California businesses, including those that conduct business with California residents, need to pay attention to recent lawsuits that allege the “Shine the Light” law regarding the disclosure of personal information has been violated. Big media and technology companies have been sued, wherein the plaintiffs have said their personal information has been collected, stored, and sold and these companies have intentionally kept them in the dark about their info sharing practices.
“The penalties for non-compliance with the Shine the Light law are stiff at $500 to $3,000 per violation,” said Los Angeles business litigation attorney Anthony Spotora. “We can help you conduct an audit of your company’s privacy right disclosures to ensure compliance.”
Customer information that is collected online or offline is subject to the law if the business employs more than 20 people, conducts business with California residents, and shares personal information with third parties. Businesses that fall within this scope must have a mailing address or email where customers can request privacy disclosures or have a link accessible from a company’s homepage that details this information.
“The best practice is to have a link on a business’ homepage to direct customers to their privacy rights,” said Spotora. “California customers must be given the opportunity to opt-in or opt-out and be made aware if their information has been compromised.”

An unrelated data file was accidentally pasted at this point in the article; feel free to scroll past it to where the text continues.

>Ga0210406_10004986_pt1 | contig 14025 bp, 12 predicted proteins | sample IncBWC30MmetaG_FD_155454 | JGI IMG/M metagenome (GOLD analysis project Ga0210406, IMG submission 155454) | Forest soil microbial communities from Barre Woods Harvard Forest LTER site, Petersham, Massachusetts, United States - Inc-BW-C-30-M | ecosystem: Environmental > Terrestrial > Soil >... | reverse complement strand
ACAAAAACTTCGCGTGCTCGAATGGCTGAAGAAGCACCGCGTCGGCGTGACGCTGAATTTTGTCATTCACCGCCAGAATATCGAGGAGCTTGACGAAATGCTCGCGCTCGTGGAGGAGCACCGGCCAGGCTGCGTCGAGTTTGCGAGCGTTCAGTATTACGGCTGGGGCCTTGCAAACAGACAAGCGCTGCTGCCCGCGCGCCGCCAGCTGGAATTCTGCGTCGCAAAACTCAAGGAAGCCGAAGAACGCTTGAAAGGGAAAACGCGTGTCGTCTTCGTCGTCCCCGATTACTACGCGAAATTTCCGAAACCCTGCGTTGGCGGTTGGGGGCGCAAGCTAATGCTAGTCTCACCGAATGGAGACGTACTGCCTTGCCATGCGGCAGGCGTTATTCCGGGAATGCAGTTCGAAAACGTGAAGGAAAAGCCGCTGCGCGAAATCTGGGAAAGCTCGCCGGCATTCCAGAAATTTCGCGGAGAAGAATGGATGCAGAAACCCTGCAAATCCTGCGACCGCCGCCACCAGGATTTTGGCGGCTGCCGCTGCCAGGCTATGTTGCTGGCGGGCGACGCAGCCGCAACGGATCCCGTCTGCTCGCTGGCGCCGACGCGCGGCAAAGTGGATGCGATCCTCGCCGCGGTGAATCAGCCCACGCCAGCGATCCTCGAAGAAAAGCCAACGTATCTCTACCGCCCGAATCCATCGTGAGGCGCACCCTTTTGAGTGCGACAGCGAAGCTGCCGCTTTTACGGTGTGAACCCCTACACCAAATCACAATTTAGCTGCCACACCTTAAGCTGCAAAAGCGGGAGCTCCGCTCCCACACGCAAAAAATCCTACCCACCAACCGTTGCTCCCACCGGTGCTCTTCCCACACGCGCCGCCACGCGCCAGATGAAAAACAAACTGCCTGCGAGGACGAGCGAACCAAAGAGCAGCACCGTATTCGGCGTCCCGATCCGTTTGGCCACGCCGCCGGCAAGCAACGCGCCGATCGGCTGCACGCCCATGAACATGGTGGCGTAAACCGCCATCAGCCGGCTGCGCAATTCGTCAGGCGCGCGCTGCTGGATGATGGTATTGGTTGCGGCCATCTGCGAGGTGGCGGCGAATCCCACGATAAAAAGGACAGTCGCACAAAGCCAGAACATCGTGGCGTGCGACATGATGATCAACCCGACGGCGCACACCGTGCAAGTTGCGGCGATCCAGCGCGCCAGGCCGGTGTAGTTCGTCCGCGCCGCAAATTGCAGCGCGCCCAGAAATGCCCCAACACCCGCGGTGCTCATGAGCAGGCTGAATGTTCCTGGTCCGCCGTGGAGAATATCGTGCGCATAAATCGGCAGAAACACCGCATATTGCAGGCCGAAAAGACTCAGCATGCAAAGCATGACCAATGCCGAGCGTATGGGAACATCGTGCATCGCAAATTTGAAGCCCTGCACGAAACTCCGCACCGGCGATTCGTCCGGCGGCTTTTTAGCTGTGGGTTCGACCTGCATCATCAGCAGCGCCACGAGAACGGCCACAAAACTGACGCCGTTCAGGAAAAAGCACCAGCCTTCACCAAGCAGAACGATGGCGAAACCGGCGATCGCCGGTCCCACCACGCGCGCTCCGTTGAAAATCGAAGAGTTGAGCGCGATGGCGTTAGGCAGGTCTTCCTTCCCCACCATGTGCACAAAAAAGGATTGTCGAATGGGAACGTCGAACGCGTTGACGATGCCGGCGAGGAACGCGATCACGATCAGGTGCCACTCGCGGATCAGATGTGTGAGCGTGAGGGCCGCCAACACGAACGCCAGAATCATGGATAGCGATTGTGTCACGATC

The current lawsuits do not assert that personal information has been misused, but the claims do allege that companies have failed to identify a way for customers to obtain disclosures of how their information is being shared. Companies should be proactive and consult an experienced business attorney to ensure they are compliant and taking the necessary steps to protect client information and privacy rights.
The Shine the Light law, which is contained in California Civil Code § 1798.83, has been in effect since 2005 but privacy rights practices vary widely amongst companies, which is why consumers are raising concerns. Some of the current litigation also involves the state’s Unfair Competition Law that bars unfair, unlawful, and fraudulent practices by keeping information to request disclosures away or concealed from customers.
Customers have the right to receive the names of third parties and their addresses where their information was shared and what type(s) of information was provided. “Your intentions might be good as a company, but you want to be proactive and have a toll free number, address, and hyperlinks online so that customers can request this information,” said Spotora.